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Deaths at Gitmo Reveal Neglect Among Guards

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August 26, 2008

Saturday’s Washington Post featured a story about three detainee suicides at Guantánamo on June 10, 2006. The information about the circumstances of the suicides came from a Freedom of Information Act (FOIA) request that yielded a report from the Naval Criminal Investigative Service (NCIS). The article reports:

More than two years later, a[n NCIS] probe and other documents reveal that the men took advantage of lapses in guard protocol and of lenient policies toward compliant detainees……An internal investigation into the guards’ actions found six violations of Guantánamo’s standard operating procedures, procedures that have since been revamped.

The government can’t say it didn’t see the suicides coming. Detainees’ lawyers had warned that, as their clients’ detention dragged on with no end in sight, the men would likely kill themselves in despair. Department of Defense (DOD) officials admitted that by June 2006, there had been at least 41 suicide attempts at Gitmo. When three detainees actually committed suicide that month, government officials went on attack, calling the deaths an “act of asymmetrical warfare waged against [the U.S.]” and a “good PR move to draw attention.”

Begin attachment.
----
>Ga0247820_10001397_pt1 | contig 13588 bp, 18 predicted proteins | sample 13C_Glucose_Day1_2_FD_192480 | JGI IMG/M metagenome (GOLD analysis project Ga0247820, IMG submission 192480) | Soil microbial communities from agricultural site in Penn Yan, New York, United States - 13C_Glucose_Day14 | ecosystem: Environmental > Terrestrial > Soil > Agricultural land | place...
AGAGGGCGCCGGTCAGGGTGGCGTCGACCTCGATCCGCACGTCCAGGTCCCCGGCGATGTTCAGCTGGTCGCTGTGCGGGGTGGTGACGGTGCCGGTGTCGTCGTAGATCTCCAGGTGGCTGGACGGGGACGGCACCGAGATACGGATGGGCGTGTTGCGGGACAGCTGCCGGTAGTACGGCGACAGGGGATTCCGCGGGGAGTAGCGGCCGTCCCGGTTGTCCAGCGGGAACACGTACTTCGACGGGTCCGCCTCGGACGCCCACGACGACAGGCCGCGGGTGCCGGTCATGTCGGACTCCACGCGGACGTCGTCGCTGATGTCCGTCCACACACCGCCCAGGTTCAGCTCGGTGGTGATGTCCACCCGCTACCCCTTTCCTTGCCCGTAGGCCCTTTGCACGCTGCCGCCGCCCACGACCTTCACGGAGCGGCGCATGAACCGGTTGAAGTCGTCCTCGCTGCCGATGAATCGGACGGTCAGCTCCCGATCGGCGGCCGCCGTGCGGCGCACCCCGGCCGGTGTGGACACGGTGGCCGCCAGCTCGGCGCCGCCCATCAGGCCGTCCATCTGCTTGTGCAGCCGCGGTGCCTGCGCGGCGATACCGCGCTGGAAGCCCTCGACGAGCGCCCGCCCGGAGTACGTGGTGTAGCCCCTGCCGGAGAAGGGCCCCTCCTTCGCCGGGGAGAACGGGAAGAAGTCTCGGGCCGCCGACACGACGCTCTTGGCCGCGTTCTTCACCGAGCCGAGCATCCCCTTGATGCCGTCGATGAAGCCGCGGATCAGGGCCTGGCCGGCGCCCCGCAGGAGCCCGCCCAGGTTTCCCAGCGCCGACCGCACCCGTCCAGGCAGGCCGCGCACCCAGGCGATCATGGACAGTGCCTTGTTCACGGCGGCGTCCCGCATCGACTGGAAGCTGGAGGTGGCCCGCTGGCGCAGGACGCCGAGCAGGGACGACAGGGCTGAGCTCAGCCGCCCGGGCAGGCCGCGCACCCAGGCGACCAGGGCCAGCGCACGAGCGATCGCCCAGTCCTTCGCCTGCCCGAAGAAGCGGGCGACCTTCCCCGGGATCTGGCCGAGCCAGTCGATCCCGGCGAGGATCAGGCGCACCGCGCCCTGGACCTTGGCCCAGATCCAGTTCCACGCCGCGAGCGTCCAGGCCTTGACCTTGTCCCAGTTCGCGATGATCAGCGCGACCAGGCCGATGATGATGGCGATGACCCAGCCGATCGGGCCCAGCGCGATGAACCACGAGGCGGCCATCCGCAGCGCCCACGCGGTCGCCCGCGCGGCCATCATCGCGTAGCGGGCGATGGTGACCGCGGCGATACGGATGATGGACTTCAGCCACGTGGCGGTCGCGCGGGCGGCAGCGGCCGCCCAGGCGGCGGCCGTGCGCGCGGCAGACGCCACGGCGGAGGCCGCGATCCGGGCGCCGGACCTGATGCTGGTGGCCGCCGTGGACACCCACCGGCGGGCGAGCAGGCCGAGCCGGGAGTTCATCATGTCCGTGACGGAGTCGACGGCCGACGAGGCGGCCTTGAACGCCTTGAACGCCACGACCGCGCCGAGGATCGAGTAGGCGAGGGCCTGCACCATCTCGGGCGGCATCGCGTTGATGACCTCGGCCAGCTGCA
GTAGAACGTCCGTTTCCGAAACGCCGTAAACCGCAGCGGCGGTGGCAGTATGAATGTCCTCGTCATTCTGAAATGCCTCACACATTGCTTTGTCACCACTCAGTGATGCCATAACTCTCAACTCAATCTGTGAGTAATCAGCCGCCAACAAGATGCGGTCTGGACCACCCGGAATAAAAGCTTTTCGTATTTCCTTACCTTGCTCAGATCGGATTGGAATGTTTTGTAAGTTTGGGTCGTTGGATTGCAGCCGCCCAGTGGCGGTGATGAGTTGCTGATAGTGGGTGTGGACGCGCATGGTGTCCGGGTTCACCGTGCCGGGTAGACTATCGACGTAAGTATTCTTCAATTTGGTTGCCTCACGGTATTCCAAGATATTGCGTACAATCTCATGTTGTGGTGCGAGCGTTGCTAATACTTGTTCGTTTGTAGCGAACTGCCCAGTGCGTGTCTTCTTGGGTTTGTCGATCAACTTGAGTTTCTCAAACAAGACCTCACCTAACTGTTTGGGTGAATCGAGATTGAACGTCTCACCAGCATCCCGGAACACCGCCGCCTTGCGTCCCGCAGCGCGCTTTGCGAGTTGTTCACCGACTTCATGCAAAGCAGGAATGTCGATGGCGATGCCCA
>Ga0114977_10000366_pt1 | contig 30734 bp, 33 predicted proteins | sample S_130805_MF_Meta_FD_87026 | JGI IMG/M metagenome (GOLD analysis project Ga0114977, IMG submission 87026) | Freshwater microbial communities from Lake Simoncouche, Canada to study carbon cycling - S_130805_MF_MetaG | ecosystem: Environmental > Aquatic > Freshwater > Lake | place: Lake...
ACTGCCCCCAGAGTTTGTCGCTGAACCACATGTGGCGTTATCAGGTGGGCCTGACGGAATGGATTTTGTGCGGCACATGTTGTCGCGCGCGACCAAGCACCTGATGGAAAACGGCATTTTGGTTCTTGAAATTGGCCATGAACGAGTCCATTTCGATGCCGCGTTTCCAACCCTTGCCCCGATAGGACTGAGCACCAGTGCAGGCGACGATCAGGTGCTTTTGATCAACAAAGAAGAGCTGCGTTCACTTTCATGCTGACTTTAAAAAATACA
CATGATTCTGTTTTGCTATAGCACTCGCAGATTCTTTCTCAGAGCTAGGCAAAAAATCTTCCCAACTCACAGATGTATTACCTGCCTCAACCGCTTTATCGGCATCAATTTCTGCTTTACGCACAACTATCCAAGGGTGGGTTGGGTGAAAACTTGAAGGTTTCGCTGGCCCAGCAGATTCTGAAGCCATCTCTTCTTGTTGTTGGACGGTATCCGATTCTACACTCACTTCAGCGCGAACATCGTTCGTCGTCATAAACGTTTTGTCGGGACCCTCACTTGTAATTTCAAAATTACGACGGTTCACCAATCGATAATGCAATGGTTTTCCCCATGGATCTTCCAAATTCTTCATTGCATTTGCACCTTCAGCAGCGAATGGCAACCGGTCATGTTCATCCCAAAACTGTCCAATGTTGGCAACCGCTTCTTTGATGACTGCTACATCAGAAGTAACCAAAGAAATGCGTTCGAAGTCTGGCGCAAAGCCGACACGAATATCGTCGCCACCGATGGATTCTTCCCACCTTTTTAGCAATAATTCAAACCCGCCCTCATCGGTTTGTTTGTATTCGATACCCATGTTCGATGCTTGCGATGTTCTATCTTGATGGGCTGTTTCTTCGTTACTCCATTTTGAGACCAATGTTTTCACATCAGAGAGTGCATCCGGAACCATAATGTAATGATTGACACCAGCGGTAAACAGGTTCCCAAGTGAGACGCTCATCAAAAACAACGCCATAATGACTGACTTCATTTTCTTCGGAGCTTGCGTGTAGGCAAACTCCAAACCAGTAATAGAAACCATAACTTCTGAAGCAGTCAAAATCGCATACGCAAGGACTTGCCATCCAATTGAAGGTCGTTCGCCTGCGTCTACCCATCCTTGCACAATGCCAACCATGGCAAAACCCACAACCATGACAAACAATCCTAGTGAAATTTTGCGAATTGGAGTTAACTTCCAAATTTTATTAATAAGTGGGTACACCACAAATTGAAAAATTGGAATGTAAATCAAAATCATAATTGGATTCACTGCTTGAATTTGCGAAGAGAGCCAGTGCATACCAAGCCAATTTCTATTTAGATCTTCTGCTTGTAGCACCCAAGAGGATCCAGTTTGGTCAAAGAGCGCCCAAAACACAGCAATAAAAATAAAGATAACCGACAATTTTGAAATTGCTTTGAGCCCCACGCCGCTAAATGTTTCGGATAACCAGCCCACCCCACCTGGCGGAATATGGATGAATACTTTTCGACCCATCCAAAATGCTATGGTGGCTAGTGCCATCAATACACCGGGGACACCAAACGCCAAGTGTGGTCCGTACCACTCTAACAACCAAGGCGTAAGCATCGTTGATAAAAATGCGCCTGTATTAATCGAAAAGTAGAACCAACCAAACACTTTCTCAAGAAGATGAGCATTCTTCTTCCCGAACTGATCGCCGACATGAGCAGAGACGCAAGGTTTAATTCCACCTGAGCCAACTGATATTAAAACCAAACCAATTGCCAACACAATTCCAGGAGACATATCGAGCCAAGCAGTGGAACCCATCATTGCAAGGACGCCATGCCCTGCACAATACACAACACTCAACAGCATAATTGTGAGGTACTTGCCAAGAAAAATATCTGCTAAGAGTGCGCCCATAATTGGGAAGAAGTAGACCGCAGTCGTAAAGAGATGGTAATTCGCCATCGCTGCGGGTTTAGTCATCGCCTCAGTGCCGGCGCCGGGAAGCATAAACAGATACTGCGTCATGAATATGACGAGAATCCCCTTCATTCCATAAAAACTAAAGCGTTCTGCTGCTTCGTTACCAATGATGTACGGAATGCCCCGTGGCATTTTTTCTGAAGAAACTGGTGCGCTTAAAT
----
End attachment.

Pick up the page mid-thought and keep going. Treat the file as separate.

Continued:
On July 17, 2007, the ACLU submitted a FOIA request to the DOD seeking the release of records relating to all deaths (which includes suicides, homicides, natural deaths and accidental deaths) and attempted suicides and homicides since the detainees started arriving in Guantánamo in January 2002.The DOD was, not surprisingly, unresponsive. So in April of this year, we filed a lawsuit asking the courts to enforce our request. In our lawsuit, we pointed out that the government has no basis for withholding this information from the American public, and that people need the information about deaths and attempted suicides “to assess both their causes and their human and policy consequences.”Last week, we reached a settlement with the DOD, and by September 12, we will start receiving documents. Even before September, we expect to get the NCIS report that WaPo reported on, but we expect that our broader request will yield even more information: information on the suicide of Abdul Rahman Ma’ath Thafir in 2007; the death of Abdul Razzak, reportedly from natural causes last year; and information on attempted suicides.And, of course, we’ll let you know what we get…

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